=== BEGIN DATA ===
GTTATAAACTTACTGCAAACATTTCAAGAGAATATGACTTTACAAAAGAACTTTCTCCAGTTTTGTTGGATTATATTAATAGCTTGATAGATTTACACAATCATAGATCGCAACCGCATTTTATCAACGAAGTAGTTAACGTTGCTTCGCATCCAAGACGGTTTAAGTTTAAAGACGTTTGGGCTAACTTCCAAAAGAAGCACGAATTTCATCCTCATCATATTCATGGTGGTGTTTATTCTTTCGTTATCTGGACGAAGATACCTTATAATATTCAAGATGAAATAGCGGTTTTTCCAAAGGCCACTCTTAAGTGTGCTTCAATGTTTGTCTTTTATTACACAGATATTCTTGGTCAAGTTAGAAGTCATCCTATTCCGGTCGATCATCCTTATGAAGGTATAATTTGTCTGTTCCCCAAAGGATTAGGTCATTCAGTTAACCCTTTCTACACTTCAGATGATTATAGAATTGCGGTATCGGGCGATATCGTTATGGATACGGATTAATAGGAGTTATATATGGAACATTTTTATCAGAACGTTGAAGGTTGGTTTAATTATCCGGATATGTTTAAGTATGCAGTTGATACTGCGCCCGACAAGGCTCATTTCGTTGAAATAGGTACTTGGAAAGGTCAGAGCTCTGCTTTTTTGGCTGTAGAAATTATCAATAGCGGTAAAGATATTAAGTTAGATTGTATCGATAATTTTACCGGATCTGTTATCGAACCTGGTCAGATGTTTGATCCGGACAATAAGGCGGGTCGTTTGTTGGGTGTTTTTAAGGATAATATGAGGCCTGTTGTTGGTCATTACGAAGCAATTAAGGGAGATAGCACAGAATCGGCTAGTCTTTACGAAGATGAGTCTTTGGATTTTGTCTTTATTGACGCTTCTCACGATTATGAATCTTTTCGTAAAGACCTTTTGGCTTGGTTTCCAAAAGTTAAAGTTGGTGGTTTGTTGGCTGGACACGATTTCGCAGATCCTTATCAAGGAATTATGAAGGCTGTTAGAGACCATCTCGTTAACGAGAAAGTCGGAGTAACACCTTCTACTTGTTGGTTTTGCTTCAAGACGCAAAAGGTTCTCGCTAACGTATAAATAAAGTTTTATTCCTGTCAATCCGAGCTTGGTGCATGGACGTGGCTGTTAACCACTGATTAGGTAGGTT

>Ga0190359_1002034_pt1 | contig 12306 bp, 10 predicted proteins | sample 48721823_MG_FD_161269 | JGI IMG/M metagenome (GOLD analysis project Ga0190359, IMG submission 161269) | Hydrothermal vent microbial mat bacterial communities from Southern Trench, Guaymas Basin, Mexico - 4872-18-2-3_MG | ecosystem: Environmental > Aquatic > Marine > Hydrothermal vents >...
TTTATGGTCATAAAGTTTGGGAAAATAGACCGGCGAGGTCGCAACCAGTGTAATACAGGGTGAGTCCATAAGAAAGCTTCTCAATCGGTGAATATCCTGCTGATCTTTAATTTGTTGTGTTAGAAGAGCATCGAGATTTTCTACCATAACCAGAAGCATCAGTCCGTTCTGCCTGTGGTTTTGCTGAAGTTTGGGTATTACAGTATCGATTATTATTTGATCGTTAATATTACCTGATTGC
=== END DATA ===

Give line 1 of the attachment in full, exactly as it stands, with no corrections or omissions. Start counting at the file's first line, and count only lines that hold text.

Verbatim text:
GTTATAAACTTACTGCAAACATTTCAAGAGAATATGACTTTACAAAAGAACTTTCTCCAGTTTTGTTGGATTATATTAATAGCTTGATAGATTTACACAATCATAGATCGCAACCGCATTTTATCAACGAAGTAGTTAACGTTGCTTCGCATCCAAGACGGTTTAAGTTTAAAGACGTTTGGGCTAACTTCCAAAAGAAGCACGAATTTCATCCTCATCATATTCATGGTGGTGTTTATTCTTTCGTTATCTGGACGAAGATACCTTATAATATTCAAGATGAAATAGCGGTTTTTCCAAAGGCCACTCTTAAGTGTGCTTCAATGTTTGTCTTTTATTACACAGATATTCTTGGTCAAGTTAGAAGTCATCCTATTCCGGTCGATCATCCTTATGAAGGTATAATTTGTCTGTTCCCCAAAGGATTAGGTCATTCAGTTAACCCTTTCTACACTTCAGATGATTATAGAATTGCGGTATCGGGCGATATCGTTATGGATACGGATTAATAGGAGTTATATATGGAACATTTTTATCAGAACGTTGAAGGTTGGTTTAATTATCCGGATATGTTTAAGTATGCAGTTGATACTGCGCCCGACAAGGCTCATTTCGTTGAAATAGGTACTTGGAAAGGTCAGAGCTCTGCTTTTTTGGCTGTAGAAATTATCAATAGCGGTAAAGATATTAAGTTAGATTGTATCGATAATTTTACCGGATCTGTTATCGAACCTGGTCAGATGTTTGATCCGGACAATAAGGCGGGTCGTTTGTTGGGTGTTTTTAAGGATAATATGAGGCCTGTTGTTGGTCATTACGAAGCAATTAAGGGAGATAGCACAGAATCGGCTAGTCTTTACGAAGATGAGTCTTTGGATTTTGTCTTTATTGACGCTTCTCACGATTATGAATCTTTTCGTAAAGACCTTTTGGCTTGGTTTCCAAAAGTTAAAGTTGGTGGTTTGTTGGCTGGACACGATTTCGCAGATCCTTATCAAGGAATTATGAAGGCTGTTAGAGACCATCTCGTTAACGAGAAAGTCGGAGTAACACCTTCTACTTGTTGGTTTTGCTTCAAGACGCAAAAGGTTCTCGCTAACGTATAAATAAAGTTTTATTCCTGTCAATCCGAGCTTGGTGCATGGACGTGGCTGTTAACCACTGATTAGGTAGGTT